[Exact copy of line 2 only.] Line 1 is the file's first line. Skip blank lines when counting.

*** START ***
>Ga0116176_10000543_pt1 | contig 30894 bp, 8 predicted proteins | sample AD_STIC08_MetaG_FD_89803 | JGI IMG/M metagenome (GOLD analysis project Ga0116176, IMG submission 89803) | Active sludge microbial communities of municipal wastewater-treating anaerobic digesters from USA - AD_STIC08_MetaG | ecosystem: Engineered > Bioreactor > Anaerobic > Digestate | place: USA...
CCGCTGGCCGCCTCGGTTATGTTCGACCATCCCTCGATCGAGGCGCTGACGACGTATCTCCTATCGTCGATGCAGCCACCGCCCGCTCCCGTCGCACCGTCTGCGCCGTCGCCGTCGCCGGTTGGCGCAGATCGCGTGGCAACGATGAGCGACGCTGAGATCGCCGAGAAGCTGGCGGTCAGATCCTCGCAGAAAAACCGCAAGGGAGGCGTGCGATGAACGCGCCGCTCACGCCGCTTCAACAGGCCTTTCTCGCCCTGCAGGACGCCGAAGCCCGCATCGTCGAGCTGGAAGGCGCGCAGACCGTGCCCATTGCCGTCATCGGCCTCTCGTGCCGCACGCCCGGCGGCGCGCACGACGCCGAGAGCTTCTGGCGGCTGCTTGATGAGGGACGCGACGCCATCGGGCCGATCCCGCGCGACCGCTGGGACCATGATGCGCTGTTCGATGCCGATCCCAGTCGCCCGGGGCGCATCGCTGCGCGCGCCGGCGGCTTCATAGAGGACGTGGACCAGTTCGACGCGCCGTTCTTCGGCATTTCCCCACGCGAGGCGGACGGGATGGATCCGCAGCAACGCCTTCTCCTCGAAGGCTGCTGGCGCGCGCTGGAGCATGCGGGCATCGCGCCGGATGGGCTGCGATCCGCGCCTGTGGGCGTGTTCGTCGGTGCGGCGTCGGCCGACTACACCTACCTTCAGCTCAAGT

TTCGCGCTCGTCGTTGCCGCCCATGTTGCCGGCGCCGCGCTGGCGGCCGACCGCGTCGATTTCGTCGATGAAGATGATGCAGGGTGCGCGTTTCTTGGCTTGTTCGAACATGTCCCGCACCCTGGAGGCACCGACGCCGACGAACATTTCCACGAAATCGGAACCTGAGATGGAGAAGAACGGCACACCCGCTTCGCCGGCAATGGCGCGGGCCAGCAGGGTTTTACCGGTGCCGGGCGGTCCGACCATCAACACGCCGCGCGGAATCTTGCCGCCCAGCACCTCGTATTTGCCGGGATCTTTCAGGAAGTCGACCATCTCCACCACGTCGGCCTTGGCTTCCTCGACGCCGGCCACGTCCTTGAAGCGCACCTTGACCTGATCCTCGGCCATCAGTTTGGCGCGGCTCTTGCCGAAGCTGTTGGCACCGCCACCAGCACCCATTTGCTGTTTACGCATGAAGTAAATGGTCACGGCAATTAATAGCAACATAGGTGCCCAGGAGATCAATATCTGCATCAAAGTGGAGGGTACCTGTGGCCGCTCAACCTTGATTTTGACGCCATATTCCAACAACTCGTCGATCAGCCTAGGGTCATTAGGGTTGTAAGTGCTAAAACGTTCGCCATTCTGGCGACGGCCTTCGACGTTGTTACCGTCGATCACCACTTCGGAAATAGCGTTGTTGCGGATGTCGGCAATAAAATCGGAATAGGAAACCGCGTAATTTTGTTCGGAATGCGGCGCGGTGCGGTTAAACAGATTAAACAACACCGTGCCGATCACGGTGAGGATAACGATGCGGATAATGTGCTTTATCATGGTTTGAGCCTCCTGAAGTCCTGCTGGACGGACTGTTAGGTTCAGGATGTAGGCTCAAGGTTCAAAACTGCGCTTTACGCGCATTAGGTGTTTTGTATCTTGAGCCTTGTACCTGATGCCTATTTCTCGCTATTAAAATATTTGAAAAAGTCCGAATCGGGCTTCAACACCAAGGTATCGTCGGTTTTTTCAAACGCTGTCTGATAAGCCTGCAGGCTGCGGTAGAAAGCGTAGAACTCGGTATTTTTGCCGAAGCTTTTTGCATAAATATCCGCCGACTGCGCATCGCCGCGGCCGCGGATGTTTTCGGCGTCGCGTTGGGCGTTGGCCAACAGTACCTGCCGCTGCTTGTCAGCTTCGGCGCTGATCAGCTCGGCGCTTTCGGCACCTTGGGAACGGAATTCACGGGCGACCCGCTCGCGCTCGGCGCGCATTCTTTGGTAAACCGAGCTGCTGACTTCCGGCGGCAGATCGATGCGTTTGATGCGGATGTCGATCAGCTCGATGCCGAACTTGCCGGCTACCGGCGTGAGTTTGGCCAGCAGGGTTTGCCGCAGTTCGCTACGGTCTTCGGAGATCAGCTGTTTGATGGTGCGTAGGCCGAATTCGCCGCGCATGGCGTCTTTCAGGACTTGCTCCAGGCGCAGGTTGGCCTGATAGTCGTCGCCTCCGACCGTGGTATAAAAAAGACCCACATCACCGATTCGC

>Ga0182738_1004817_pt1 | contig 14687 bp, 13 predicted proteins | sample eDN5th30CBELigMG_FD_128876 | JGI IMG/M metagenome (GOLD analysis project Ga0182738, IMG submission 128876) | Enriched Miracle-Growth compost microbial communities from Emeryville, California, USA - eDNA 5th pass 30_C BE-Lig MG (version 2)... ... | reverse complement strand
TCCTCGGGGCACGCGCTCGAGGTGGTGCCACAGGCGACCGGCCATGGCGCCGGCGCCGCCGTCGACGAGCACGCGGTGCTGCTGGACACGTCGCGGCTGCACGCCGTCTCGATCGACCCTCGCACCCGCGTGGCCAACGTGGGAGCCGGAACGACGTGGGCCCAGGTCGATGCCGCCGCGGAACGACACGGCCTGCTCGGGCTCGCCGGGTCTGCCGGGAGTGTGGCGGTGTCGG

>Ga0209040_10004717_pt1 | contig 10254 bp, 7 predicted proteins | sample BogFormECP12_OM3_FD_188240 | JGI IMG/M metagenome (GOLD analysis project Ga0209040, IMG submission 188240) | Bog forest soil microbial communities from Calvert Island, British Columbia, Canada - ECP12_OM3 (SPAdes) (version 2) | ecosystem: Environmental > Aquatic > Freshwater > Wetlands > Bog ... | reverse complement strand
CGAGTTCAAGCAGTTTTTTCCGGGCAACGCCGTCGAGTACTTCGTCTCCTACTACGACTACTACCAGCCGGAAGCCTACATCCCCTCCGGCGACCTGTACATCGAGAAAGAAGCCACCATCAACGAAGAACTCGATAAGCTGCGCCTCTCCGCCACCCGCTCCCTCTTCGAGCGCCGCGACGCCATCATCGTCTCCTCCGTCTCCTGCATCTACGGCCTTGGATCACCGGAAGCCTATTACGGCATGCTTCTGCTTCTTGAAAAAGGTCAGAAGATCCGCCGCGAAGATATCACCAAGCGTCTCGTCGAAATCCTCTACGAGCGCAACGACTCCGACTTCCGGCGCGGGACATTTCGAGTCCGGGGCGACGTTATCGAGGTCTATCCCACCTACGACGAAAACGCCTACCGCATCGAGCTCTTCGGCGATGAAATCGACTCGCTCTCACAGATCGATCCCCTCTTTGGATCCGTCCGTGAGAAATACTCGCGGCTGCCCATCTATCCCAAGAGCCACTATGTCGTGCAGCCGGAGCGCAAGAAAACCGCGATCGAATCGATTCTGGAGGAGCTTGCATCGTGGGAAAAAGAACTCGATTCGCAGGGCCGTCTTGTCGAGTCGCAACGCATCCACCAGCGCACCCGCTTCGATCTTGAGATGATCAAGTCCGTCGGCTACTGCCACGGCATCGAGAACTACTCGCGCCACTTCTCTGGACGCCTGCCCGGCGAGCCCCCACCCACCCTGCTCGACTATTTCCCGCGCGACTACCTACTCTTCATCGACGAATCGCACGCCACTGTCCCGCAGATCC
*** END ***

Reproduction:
CCGCTGGCCGCCTCGGTTATGTTCGACCATCCCTCGATCGAGGCGCTGACGACGTATCTCCTATCGTCGATGCAGCCACCGCCCGCTCCCGTCGCACCGTCTGCGCCGTCGCCGTCGCCGGTTGGCGCAGATCGCGTGGCAACGATGAGCGACGCTGAGATCGCCGAGAAGCTGGCGGTCAGATCCTCGCAGAAAAACCGCAAGGGAGGCGTGCGATGAACGCGCCGCTCACGCCGCTTCAACAGGCCTTTCTCGCCCTGCAGGACGCCGAAGCCCGCATCGTCGAGCTGGAAGGCGCGCAGACCGTGCCCATTGCCGTCATCGGCCTCTCGTGCCGCACGCCCGGCGGCGCGCACGACGCCGAGAGCTTCTGGCGGCTGCTTGATGAGGGACGCGACGCCATCGGGCCGATCCCGCGCGACCGCTGGGACCATGATGCGCTGTTCGATGCCGATCCCAGTCGCCCGGGGCGCATCGCTGCGCGCGCCGGCGGCTTCATAGAGGACGTGGACCAGTTCGACGCGCCGTTCTTCGGCATTTCCCCACGCGAGGCGGACGGGATGGATCCGCAGCAACGCCTTCTCCTCGAAGGCTGCTGGCGCGCGCTGGAGCATGCGGGCATCGCGCCGGATGGGCTGCGATCCGCGCCTGTGGGCGTGTTCGTCGGTGCGGCGTCGGCCGACTACACCTACCTTCAGCTCAAGT